Real Travel is about focus. It’s about saying no to doing it all, and doing what you do with your all. It’s about going deeper, staying longer. It’s savoring. It’s paying attention and seeing with all your senses, not just looking with your eyes. It’s a quest for the real, the authentic, the organic. It’s not as simple as simplicity, because real travelers know the longer you linger, the more complex things become.
Real Travel France tours are not about luxury (though there is something innately luxurious in the taste of a vine ripe fruit or an artisan cheese made on the same land where the herd grazes). Rather, they’re about un-insulated travel. That means you won’t be staying in the swankiest (or stuffiest) hotel in town. Instead, innkeepers are sought for their genuineness, their authenticity and their quality of service. You can expect clean, professional accommodations where the basics are done well on the tours I organize.
Real travel doesn’t mean roughing it or over-economizing. But it does mean your comfort zone may be tested–in fact I hope you’re pushed beyond your comfort zone at least once on a Real Travel France tour. For some, that may be as easy as functioning in a foreign-speaking world. For others, it may be cycling up a hill they hadn’t realized they’d be meeting on tour. It could be tasting a fresh grilled snail (escargot). Or it could mean sleeping with the windows open or under a warm blanket because accommodations aren’t “conditioned” to their accustomed level.
I know the theme may be over-used (and abused), but real travel truly is to travel like a local. Tour sizes are small (max 6 participants), and are led by residents who know this small corner of France inside and out. I don’t organize tours all over the world because I want to help you “be a traveler, not a tourist” in this part of the world.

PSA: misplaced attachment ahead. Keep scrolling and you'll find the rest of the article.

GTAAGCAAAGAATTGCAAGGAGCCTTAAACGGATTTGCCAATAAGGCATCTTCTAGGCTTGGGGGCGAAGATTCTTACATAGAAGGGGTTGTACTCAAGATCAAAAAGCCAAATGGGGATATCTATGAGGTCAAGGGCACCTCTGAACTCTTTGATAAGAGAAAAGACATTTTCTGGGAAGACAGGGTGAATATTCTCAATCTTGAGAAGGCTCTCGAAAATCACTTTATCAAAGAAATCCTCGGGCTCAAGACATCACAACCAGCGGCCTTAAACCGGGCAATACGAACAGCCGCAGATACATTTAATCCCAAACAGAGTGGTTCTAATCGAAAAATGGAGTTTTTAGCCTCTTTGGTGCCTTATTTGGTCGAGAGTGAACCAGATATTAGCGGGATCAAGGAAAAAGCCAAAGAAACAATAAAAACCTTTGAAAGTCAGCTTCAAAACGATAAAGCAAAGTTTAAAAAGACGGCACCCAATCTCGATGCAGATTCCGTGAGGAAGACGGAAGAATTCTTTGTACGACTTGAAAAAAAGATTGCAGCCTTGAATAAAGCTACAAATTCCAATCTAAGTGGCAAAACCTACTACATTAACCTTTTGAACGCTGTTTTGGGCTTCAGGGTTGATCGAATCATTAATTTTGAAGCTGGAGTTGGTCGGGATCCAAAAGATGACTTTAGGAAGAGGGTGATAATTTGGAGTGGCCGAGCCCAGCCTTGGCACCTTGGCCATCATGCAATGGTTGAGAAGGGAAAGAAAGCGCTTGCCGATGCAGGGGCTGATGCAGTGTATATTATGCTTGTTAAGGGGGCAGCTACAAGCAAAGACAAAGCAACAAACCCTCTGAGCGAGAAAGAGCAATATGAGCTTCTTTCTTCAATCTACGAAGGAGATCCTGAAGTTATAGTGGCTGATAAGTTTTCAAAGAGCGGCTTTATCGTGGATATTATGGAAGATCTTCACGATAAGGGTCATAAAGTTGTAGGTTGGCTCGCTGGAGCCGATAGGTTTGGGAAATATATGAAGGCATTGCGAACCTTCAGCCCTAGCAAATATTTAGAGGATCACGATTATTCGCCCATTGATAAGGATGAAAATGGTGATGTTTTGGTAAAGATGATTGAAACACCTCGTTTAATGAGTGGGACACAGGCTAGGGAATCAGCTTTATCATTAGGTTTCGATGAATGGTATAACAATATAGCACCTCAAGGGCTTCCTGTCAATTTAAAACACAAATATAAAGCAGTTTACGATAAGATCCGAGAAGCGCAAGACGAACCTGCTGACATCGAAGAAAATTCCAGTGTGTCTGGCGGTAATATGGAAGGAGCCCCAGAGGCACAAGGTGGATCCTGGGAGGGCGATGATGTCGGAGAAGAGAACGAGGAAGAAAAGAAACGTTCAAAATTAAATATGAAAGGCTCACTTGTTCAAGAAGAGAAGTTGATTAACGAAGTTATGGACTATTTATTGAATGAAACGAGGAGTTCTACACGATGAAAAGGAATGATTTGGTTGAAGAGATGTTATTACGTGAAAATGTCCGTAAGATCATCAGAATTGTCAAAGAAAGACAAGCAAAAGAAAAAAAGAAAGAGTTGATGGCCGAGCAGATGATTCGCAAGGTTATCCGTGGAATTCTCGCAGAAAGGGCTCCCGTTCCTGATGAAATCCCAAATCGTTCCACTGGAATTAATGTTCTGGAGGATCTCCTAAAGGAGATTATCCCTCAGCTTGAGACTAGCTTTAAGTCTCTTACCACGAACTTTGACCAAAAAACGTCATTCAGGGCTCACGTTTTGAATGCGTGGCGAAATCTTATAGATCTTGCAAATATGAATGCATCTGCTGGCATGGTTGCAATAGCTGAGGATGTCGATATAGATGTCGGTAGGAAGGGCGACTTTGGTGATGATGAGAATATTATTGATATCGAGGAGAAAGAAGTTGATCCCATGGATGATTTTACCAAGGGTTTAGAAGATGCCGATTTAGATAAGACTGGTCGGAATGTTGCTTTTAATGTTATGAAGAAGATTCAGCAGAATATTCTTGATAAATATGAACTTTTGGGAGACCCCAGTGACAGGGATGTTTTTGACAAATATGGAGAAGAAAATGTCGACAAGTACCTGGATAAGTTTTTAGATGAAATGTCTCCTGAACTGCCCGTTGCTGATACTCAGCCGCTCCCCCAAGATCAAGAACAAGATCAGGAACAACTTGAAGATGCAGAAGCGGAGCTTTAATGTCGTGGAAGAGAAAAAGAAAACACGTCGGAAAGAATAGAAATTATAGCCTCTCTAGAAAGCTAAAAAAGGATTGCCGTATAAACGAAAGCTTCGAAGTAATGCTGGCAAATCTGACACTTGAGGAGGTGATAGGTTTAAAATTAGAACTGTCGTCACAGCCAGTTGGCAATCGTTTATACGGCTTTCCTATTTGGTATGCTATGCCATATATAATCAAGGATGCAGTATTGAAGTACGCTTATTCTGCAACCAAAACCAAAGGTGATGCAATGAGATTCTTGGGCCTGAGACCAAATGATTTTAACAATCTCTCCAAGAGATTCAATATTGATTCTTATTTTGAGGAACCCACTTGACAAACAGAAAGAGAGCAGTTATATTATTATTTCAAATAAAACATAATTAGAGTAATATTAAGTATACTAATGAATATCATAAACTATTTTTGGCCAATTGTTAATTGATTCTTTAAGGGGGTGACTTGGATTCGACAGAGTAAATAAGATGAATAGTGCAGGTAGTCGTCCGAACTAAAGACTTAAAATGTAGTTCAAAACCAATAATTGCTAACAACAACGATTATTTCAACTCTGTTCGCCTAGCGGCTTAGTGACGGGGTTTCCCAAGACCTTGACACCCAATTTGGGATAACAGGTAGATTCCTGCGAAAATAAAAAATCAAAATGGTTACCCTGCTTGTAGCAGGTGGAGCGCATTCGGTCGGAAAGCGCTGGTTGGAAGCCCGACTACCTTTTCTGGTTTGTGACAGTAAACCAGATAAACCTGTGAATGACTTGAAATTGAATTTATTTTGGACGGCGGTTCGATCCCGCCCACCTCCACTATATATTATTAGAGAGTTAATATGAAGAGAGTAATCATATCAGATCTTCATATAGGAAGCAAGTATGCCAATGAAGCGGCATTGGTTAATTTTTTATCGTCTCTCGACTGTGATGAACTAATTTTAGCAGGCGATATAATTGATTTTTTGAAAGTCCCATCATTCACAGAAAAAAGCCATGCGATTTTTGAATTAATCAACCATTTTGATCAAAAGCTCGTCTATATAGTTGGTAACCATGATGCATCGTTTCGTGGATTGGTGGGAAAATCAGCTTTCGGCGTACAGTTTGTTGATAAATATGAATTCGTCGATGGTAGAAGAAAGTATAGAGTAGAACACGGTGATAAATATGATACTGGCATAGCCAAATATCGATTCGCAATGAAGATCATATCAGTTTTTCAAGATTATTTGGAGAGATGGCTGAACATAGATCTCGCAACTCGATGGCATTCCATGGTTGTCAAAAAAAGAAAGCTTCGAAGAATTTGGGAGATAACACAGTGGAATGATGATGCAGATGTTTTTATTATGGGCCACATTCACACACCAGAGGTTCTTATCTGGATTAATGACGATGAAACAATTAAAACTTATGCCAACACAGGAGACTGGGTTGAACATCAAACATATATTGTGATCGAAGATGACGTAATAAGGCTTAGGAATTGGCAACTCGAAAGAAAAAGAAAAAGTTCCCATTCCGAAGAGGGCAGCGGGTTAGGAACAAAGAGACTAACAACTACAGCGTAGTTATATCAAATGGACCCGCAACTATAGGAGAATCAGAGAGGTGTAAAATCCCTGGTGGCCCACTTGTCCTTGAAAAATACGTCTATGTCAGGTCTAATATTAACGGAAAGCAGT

Real travel may be about slowing down, but it’s not about stopping. It is travel after all. There’s a mission to get from point A to point B and if you don’t keep pedaling, you won’t get there. Though we stop to taste and sense the surroundings when we can, this is still active travel, so be prepared to pedal. We don’t roll at competitive speeds, but we do roll with a goal and lollygagging at every corner isn’t possible. The idea is to travel slower (at the speed of spokes) in order to take in more on the move.
Clovis Cornillac, the French actor who stars in the 2013 film Le Grande Boucle (a story about a layman who cycles the Tour de France route) said it best in an interview. As the leading actor, he cycled the entire Tour de France route himself. This is what he had to say about the experience:
I discovered an absolutely fabulous universe. I can tell you today that we can all do it. When you do it at your rhythm, if you know how to work, and if you learn how to pedal…believe me when I say this, we can, every one of us, do it. It’s magnificent. The bicycle is ideal for traversing France. It’s the perfect speed. It’s absolutely stunning.